The IERC were delighted to bring people from far and wide to Tyndall National Institute to participate in a conference on The Future of Community Energy in Ireland. There was an overwhelming interest in the event, with it selling all tickets out within a couple of weeks. This was a virtual event, which brought its challenges, but nonetheless had positive feedback from those who attended in person and virtually.
The EnerConf event was organised by Brian O’Regan, PI of the DTIF funded CENTS project, with the support of many of his IERC colleagues with a special mention for Padraig Lyons, Shafi Khadem, Eimear Corridan and Maeve McGinn. EnerConf comprised of a mixture of guest speakers, a panel session and multiple breakout sessions to examine various aspects of community energy in Ireland.
The day got underway with an introduction to the IERC and Tyndall Institute from Prof. Brian Norton, Head of Energy Research in Tyndall National Institute before Prof. David Shipworth and Alexandra Schneiders, from University College London, introduced the Users TCP GO-P2P to the audience. An informative overview of community energy in Ireland and the projects underway was presented by Padraig Lyons.
The breakout sessions aimed to answer some of the most challenging questions around Community Energy:
- Why do we need community energy concepts to become a much bigger part of the future energy system landscape?
- What are and will be the key barriers and enablers to the acceleration in the proliferation of community energy?
- What do policy makers need to do to ensure that inertia is avoided, and fresh thinking is adopted in developing local energy markets?
The IERC plans to publish the outputs of the breakout session in collaboration with external stakeholders later in the summer.
The panel session, moderated by Padraig Lyons comprised of both national and international experts on P2P, Transactive Energy and Community Self-Consumption, and explored areas such as how P2P Energy Communities can enable local and regional sustainability, what are the current challenges, regulatory issues, and barriers.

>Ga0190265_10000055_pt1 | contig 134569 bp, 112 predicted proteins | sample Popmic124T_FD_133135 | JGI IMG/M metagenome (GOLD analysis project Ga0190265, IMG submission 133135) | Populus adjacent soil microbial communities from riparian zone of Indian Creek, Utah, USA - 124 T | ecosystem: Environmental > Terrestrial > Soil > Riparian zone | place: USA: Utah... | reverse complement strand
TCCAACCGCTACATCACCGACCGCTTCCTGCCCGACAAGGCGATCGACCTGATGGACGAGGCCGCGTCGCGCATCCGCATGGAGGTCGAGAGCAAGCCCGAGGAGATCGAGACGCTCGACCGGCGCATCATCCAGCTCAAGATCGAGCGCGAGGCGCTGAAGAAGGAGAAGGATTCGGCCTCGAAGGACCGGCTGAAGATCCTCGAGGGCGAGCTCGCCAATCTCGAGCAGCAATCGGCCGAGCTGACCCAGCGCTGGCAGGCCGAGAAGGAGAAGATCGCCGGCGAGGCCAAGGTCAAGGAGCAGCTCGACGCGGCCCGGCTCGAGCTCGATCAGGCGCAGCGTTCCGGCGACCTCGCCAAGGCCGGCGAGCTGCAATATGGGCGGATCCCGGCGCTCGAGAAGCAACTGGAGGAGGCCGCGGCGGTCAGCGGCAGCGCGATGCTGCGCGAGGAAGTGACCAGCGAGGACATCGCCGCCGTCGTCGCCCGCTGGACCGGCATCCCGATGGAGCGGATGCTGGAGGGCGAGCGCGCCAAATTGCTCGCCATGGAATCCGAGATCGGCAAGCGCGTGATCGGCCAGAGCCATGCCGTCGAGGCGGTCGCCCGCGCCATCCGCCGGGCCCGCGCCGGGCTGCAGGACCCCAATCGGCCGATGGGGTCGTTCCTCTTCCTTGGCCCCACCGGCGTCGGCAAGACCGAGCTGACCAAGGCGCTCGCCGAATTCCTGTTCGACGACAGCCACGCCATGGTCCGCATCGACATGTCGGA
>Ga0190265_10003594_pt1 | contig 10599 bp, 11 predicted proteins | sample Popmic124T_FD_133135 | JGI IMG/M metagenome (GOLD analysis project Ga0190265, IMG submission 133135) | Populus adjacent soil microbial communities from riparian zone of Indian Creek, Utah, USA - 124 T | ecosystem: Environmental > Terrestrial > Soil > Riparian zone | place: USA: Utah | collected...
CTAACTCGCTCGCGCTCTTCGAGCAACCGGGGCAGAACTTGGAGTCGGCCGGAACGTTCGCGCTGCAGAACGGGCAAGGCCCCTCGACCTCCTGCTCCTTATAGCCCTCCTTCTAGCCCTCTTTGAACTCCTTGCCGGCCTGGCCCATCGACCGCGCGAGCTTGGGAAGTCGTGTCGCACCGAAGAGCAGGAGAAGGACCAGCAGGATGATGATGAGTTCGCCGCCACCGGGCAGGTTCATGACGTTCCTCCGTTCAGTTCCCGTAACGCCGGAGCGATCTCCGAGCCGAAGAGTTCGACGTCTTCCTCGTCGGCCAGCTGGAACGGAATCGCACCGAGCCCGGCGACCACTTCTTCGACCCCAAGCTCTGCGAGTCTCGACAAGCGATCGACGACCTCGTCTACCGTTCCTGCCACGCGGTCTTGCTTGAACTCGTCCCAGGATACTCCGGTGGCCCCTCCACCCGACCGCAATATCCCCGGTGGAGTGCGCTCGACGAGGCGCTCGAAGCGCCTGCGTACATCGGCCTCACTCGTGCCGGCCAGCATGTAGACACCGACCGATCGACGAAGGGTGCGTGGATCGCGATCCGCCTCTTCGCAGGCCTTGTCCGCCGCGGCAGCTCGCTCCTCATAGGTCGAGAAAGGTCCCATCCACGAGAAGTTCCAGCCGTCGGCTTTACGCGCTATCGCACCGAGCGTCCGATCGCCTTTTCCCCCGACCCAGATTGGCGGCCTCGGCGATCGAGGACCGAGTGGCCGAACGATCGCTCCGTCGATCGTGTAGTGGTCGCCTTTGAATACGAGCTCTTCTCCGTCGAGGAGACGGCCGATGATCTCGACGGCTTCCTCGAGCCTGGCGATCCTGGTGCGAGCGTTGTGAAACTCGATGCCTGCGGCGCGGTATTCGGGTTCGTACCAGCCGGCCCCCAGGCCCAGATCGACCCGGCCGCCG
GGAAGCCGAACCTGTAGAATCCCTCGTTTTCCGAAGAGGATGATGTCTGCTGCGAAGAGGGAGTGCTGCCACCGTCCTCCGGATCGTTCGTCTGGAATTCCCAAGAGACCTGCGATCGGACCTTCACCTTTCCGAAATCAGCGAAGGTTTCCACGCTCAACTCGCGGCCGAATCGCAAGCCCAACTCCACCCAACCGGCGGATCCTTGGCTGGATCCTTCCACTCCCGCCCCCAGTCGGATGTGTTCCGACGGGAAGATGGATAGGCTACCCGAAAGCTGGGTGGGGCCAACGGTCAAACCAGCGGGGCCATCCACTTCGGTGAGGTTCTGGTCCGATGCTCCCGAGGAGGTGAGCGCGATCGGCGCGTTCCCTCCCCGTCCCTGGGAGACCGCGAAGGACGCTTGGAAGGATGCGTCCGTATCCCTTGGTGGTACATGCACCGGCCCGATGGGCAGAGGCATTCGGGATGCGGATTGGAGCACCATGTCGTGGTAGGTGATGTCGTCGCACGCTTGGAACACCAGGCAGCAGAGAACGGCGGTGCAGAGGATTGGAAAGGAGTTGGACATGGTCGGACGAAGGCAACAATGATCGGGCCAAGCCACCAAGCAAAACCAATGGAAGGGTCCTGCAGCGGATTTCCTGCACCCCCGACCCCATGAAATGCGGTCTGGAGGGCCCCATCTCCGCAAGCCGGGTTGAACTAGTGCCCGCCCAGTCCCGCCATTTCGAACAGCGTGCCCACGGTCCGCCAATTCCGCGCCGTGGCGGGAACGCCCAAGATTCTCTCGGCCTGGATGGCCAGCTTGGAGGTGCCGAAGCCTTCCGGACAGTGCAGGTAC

UCC colleague Dr Barry Hayes gave invaluable insights into the challenges of grid connections and the shortage of skills in the sector. Barry is heavily involved in the CENTS project, which enables both individual consumers and their broader communities generating their own electricity to provide a blockchain-based platform to trade electricity based on a cooperative model. CENTS will significantly disrupt the Irish electricity market but aims to co-exist with the current market.
Sean Lyons from Walton Institute provided his views on his experiences from his involvement in the RegEnergy project which developed a prediction and optimisation platform to maximise the sustainability of a P2P energy sharing community with Commercial and Industrial trial sites in Dingle.
Dudley Stewart, Managing Director of Micro Electricity Generation Association (MEGA), is one of the most knowledgeable people on community energy in the country and decades of experience in the area and it was a pleasure to hear his views on the current challenges and future work needed to make this a reality in Ireland. Dudley is also a core contributor to the CENTS project and the recently started DTIF funded TRIDENT project, which is researching sodium-ion battery storage.
Alexandra Schneiders is a Research Associate at the UCL Energy Institute and the Operating Agent of the Global Observatory on Peer-to-Peer, Community Self-Consumption and Transactive Energy Models (GO-P2P), an Annex of the User-Centred Technology Collaboration Programme by the International Energy Agency. She brought an international perspective to the discussions.
The keynote speaker was Community Power CEO, Gregg Allen. Community Power is Irelands first community owned licenced supply company, and it was great to hear how it got up and running over two decades ago as Templederry Wind Farm, which was established in the year 2000 and the challenges it faces today.
The second day comprised of the 5th Meeting of the Global Observatory on Peer-to-Peer, Community Self-Consumption and Transactive Energy Models (GO-P2P). The Global Observatory is a forum for international collaboration to understand the policy, regulatory, social, and technological conditions necessary to support the wider deployment of peer-to-peer, community self-consumption and transactive energy models. The Observatory includes over 200 participating experts on peer-to-peer energy trading/transactive energy and community/collective self-consumption models from all over the world, representing academia, industry, and non-profits.
Overall, the two-day event was very informative, filled with engaging and sometimes passionate discussions on community energy and the various areas needed to be addressed such as grid connections, planning and regulations.